By Donella Meadows
–July 3, 1986–
The super-tractor of the future will have sensor beams, sweeping out 20 yards ahead as the tractor moves forward. The beams will detect soil nutrients and feed the information to the computer in the cab. Taking ground speed into account, the computer will issue instructions to the fertilizer mixer in the rear. As the tractor passes over each spot in the field, the mixer will deliver exactly the nutrients needed on that spot for that crop for that year.
“The farmers will save millions,” said the equipment manufacturer who was describing the super-tractor. “They won’t have to pay for all those unnecessary fertilizers.”
“Only farmers who already have millions will be able to afford it,” responded an unimpressed hog farmer from Iowa. “And the darn thing will break down Saturday morning of Memorial Day weekend, and you won’t be able to get parts till Tuesday.”
That’s the way the discussion went at meetings of a panel assembled by the Office of Technology Assessment (OTA) to advise the U.S. Congress about the future of American farming. First someone would talk about the incredible productivity of American agriculture and the great technological breakthroughs on the horizon. Then someone else, usually a farmer, would bring us back to reality.
Bovine growth hormone, a biotech executive told us, will be available to dairy farmers before 1990. It will increase milk production per cow by 25 percent.
“Who needs it?” asked the farmers. Surplus milk production already costs taxpayers nearly $3 billion per year. Farmers will buy the hormone to get a competitive edge on other farmers. The richest farmers will buy it first. The result will be a decrease in dairy farmers, not an increase in milk. Everyone expects this result, and no one wants it. But you can’t stop progress. You can’t stop biotech companies from marketing a hormone and making a profit.
After two years of talk and study, the OTA put together a report for Congress, which concluded:
“As America enters the era of biotechnology and information technology, agricultural productivity will increase significantly, and the structure of agriculture and rural communities will change forever. Approximately one million farms (about half the current number) will disappear between now and the year 2000, mostly moderate-size and small farms. About 50,000 large farms will then account for 75 percent of U.S. agricultural production.”
If we totalled up, over the whole society and into the future, all the costs and benefits of this agglomeration of farms, we would not call it progress.
The people displaced from agriculture are not inefficient hicks. Most of them are forced out not because their yields are low, but because their competitors are big and have access to special subsidies and tax write-offs. (Over half of federal farm subsidies go to the largest 1.2% of the farms.) The nation is losing independent entrepreneurs with experience, responsibility, and commitment.
The rural communities left behind are devastated. The OTA study found that the counties in the U.S. with the biggest farms are also the counties with the highest levels of poverty. Large-scale farming reduces an independent, democratic profession to a feudal system of wealthy landlords and seasonally-employed, underpaid laborers.
Another unmeasured cost is the slow degradation of the soils and waters, the health of animals, and the quality of foods. Very large-scale farming must be done primarily by machines and chemicals, rather than by human attention and labor. The soil is compacted by heavy equipment and sterilized by chemicals. It loses its humus, its microbe populations, its ability to retain water and resist erosion.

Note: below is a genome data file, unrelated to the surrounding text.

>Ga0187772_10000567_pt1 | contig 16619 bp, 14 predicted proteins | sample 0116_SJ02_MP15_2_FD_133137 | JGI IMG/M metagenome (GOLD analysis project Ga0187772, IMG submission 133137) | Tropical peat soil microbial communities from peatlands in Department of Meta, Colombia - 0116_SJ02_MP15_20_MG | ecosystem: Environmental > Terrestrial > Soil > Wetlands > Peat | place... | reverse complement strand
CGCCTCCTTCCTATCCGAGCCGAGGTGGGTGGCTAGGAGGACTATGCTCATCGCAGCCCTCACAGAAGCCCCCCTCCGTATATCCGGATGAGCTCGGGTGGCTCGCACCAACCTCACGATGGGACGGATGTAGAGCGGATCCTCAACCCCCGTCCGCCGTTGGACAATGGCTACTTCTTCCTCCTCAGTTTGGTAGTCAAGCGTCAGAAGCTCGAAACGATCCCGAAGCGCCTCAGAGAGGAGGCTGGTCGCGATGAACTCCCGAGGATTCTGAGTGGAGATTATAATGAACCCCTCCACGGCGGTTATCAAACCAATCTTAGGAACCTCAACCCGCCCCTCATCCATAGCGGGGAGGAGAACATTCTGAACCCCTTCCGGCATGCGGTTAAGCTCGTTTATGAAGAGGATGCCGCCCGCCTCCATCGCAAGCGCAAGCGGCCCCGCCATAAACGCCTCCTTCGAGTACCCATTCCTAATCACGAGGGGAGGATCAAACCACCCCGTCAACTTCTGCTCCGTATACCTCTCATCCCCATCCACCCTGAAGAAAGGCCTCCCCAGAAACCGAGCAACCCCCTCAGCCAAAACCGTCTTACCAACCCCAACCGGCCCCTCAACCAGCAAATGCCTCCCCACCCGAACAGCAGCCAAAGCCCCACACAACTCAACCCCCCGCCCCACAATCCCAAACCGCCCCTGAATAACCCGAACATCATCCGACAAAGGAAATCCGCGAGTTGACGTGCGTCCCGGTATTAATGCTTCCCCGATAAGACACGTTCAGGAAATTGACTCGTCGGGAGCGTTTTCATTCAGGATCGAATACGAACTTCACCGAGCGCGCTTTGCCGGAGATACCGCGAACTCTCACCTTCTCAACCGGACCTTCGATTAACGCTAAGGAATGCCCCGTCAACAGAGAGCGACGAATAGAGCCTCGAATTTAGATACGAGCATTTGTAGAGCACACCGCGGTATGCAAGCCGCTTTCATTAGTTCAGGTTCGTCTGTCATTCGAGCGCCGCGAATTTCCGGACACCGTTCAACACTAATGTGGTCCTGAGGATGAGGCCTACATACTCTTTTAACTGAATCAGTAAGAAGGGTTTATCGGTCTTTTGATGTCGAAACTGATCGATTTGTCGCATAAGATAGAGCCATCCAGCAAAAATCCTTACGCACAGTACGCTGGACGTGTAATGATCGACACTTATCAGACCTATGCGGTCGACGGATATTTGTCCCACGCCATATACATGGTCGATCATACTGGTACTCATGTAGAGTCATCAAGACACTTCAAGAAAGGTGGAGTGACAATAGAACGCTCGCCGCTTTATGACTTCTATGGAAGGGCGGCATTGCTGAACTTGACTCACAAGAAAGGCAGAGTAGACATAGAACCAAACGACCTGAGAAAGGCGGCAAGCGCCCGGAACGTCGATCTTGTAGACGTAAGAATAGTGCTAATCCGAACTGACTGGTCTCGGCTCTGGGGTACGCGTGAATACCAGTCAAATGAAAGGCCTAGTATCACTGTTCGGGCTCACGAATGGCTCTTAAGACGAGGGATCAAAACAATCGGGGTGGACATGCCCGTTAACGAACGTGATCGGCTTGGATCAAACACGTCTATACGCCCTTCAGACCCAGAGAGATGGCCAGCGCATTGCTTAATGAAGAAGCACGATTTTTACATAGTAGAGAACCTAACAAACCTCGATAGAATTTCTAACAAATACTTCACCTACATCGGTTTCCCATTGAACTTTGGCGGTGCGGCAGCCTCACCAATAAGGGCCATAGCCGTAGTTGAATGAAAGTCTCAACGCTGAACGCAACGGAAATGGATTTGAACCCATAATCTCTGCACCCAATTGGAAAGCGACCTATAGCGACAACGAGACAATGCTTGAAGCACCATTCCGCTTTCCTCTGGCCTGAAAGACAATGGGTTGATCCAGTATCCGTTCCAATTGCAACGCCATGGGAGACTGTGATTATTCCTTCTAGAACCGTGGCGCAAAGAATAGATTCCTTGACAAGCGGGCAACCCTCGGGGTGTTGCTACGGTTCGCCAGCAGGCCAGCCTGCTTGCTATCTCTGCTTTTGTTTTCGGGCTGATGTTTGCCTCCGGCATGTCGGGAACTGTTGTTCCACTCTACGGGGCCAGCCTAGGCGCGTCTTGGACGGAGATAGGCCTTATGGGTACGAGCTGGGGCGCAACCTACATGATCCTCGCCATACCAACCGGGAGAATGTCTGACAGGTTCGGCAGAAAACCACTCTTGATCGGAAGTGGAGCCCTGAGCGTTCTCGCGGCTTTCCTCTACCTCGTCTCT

Fertilizers and pesticides run off to contaminate ground and surface water. Animals raised for maximum weight-gain in tight confinement are dosed with hormones and antibiotics. Plants are bred for shipping and processing, not for taste or nutrition.
Large-scale farming gives back to the land only the minimum fertilizer needed for this year’s crop. It hypes up a cow’s metabolism without wondering what happens to the quality of the milk or the longevity of the cow, much less to the community of farmers. It rewards a mentality that treats living things as if they were machines. The costs to the nation of that mentality will be revealed only slowly, but they will be enormous. The OTA report gives many useful suggestions for preserving the family farm, such as stopping federal subsidies to large-scale farms. It would possible and even easy to have family-size, highly-productive farms using modern technologies that enhance rather than cheat the land.
But we will never do so until we recognize clearly that the present agricultural system is not working. It is oriented to profit and power, and it is squeezing out those who are oriented to health and sustainability. We need to listen less to the theoreticians who tell us about terrific new tractors and to listen more to the farmers.
Here’s how one farmer, writing from Geary County, Kansas, describes what is happening.
“Irrigation circles going up and down hills watering corn where corn was never intended to grow.”
“Fragile pastureland growing wheat and blowing away.”
“A big hog complex built by a lawyer, banker, and feed company. For them a tax write-off but producing more hogs than a dozen family farms.”
“Sell a bushel of wheat now for $2.97 and buy a box of Wheaties for $1.68.”
“Something is wrong.”
(The OTA report “Technology, Public Policy, and the Changing Structure of American Agriculture” is available from the Superintendent of Documents, U.S. Government Printing Office, Washington DC 20402.)
Copyright Sustainability Institute 1986